Sticker shock within Henderson tax hike of 14.2 percent
Henderson families can expect to pay $195 more in city tax and fee bills next year according to a draft budget that includes a 14.2 percent hike to the real estate tax.
City Manager Ray Griffin presented on Monday his funding requests for the 2013-2014 budget year, the focus of which is an 8.3-cent increase to the 58.5-cent real estate tax rate.
Also hiked are water bills, up 5 percent, sewer bills, up 2.5 percent, and the sanitation fee, up 50 cents.
A family living in a $200,000 assessed home and consuming an average amount of water would see an increase of $195 to their yearly spending on city government, according to estimates that Griffin provided to members of council.
Council members said they would work together to drive the real estate tax hike downward, but most said they thought some increase in the tax appeared inevitable.
“I hope we don’t have to,” Councilman Michael Rainey said. “It’s inevitable that it will go up some, I believe, because something has got to give. We can’t keep cutting and cutting on programs.”
Councilman Michael Inscoe said he didn’t know what the result would be from the full council’s handling of the $35,751,900 city budget presented in draft form on Monday.
“I am not in favor of an 8-cent tax increase,” Inscoe said. “Right now, I am looking at ways I can reduce that, and I have already identified a few of those areas tonight.”
Inscoe, not sharing yet the specifics of what he found, said he would be very involved with further budget discussions that begin Thursday with a first installment of at least four council work sessions exclusively on hammering out a final budget for the city.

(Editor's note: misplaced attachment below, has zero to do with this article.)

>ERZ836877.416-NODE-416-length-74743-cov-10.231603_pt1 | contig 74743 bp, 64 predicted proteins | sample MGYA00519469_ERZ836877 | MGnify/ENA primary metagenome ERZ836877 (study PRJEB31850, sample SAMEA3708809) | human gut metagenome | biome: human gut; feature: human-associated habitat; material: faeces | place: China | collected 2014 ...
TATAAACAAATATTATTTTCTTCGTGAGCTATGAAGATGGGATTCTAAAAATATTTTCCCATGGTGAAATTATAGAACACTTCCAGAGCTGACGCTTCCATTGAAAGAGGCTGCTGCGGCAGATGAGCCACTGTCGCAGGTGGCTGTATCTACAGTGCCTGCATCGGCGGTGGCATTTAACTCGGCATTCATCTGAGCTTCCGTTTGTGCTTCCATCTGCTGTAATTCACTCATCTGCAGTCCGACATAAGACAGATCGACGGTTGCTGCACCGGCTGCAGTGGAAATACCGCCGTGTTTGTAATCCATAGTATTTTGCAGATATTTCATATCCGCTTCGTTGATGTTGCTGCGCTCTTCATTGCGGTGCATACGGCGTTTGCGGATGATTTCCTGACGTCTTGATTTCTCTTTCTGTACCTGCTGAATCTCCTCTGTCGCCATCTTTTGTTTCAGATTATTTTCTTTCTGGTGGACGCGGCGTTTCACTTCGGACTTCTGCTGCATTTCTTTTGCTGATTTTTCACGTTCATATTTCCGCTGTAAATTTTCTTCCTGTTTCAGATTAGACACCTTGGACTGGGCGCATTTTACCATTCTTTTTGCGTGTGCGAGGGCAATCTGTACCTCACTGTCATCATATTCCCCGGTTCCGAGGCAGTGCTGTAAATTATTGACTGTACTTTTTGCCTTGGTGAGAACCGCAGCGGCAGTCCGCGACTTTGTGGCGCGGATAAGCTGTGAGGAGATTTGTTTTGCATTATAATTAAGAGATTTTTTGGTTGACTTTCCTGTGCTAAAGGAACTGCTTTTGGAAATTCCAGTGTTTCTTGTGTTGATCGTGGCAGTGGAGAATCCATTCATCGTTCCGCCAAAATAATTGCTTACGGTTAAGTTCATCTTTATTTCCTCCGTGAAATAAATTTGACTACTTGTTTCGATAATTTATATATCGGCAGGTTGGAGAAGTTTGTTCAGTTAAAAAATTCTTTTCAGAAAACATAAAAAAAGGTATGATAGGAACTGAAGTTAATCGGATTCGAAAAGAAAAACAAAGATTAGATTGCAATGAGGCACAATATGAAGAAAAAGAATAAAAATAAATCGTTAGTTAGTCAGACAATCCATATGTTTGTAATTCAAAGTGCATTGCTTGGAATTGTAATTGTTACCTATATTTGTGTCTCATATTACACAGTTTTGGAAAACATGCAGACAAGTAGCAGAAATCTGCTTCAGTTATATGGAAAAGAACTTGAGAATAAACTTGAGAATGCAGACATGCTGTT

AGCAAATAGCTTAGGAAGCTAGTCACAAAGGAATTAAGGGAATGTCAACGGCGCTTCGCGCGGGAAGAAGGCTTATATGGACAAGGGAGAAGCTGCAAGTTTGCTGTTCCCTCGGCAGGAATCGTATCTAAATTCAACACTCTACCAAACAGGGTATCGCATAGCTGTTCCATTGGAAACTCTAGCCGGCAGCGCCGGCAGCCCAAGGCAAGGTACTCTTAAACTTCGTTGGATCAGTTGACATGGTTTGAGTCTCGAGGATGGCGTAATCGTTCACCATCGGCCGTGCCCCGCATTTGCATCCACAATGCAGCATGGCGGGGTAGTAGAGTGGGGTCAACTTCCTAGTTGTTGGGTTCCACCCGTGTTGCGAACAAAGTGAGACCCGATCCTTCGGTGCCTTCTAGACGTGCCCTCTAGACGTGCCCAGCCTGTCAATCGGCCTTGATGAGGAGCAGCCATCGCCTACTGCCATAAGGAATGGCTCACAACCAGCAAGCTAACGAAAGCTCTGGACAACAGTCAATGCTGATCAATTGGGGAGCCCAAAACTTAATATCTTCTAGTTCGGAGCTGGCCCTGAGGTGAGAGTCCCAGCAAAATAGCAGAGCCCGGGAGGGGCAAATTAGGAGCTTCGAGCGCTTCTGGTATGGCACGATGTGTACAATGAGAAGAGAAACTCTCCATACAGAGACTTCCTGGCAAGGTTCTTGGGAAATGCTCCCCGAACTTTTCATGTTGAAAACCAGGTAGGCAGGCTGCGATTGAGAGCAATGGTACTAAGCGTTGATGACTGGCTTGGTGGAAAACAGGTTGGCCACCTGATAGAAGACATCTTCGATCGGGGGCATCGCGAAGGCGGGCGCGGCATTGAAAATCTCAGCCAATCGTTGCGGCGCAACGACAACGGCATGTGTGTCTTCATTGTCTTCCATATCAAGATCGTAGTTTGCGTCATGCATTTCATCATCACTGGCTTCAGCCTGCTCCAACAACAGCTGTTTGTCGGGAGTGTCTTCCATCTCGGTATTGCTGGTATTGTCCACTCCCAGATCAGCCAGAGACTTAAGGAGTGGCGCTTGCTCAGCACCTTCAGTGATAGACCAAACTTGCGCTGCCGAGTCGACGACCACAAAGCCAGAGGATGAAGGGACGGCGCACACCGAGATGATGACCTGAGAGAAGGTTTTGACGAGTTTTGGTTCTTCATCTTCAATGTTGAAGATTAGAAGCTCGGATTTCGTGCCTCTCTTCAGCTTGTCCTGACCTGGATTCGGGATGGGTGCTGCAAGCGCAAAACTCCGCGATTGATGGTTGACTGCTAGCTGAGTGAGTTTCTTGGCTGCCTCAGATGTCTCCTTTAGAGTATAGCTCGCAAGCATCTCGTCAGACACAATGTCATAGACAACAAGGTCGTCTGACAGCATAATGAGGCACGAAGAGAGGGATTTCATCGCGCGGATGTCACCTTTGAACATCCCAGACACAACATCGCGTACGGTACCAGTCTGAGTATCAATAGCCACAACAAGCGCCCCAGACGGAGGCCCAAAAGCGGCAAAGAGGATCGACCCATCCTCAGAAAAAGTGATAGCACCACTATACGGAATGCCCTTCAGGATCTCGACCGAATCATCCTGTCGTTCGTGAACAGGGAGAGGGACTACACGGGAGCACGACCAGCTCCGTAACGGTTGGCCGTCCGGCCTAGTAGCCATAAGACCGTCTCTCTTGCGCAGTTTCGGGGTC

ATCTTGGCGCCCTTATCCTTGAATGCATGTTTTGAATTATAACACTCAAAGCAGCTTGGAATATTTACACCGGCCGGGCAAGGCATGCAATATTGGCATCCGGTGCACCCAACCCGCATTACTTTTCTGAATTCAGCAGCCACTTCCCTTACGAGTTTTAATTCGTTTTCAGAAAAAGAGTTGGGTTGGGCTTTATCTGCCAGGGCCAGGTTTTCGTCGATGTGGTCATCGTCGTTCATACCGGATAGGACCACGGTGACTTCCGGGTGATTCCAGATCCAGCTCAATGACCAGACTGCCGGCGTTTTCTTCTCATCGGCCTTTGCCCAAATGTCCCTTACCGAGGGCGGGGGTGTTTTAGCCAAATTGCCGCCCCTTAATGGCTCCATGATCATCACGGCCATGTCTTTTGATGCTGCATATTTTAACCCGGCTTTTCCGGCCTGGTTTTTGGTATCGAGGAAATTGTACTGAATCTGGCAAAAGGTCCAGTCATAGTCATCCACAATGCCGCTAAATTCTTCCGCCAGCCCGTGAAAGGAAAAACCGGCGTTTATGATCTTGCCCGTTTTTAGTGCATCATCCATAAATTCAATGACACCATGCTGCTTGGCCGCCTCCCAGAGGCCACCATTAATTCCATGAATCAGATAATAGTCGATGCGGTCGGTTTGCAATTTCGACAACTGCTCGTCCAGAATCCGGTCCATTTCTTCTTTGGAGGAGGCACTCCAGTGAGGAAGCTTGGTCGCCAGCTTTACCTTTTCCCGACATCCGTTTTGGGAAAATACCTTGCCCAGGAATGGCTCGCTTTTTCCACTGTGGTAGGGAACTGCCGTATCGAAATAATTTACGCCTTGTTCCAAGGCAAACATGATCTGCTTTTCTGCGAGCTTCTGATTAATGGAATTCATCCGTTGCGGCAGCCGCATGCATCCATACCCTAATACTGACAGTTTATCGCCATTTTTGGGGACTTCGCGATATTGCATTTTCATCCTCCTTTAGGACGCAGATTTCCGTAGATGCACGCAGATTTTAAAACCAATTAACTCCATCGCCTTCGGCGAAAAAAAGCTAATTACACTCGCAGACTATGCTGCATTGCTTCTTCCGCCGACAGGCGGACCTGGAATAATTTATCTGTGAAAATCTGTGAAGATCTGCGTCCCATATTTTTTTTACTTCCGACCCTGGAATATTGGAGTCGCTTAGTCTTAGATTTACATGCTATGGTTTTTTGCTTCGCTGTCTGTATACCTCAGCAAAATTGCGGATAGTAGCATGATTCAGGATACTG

Councilwoman Sara Coffey said she knew she could not favor the proposed rate hike in the real estate tax, but she stopped short of a commitment to eliminating the tax hike completely.
Councilwoman Brenda Peace-Jenkins said she thought it would be best to bring down the tax rate proposal at least some.
None of the council members asked on Monday said they would push to eliminate the tax hike.
Griffin presented a bleak budget reality of city departments cut to minimal levels that already do not fund all of the city’s priorities.
“We have to live within our means, unlike our friends in Washington, D.C.,” Griffin said. “There are things at work that are completely beyond our control. Hopefully this will help you explain to your constituents when they call.”
Griffin said a top priority is to not spend general fund savings, now standing at about $2 million.
He said a problem exists in the collection of real estate taxes because Maria Parham Medical Center has not paid, making for a gap in expected revenues of several hundred thousand dollars. There is a dispute between the hospital and state authorities on their real estate assessment, Griffin said.
Griffin also said that budget news from Raleigh, emanating from the state senate, will have an impact on local budgeting that is not known yet.
“These are watershed type changes,” Griffin said. “It further complicates an already difficult budget process.”
Thursday’s budget work session is designated for discussion of regional water funds, water department and sewer department funds, related capital reserves and capital improvement program funds.
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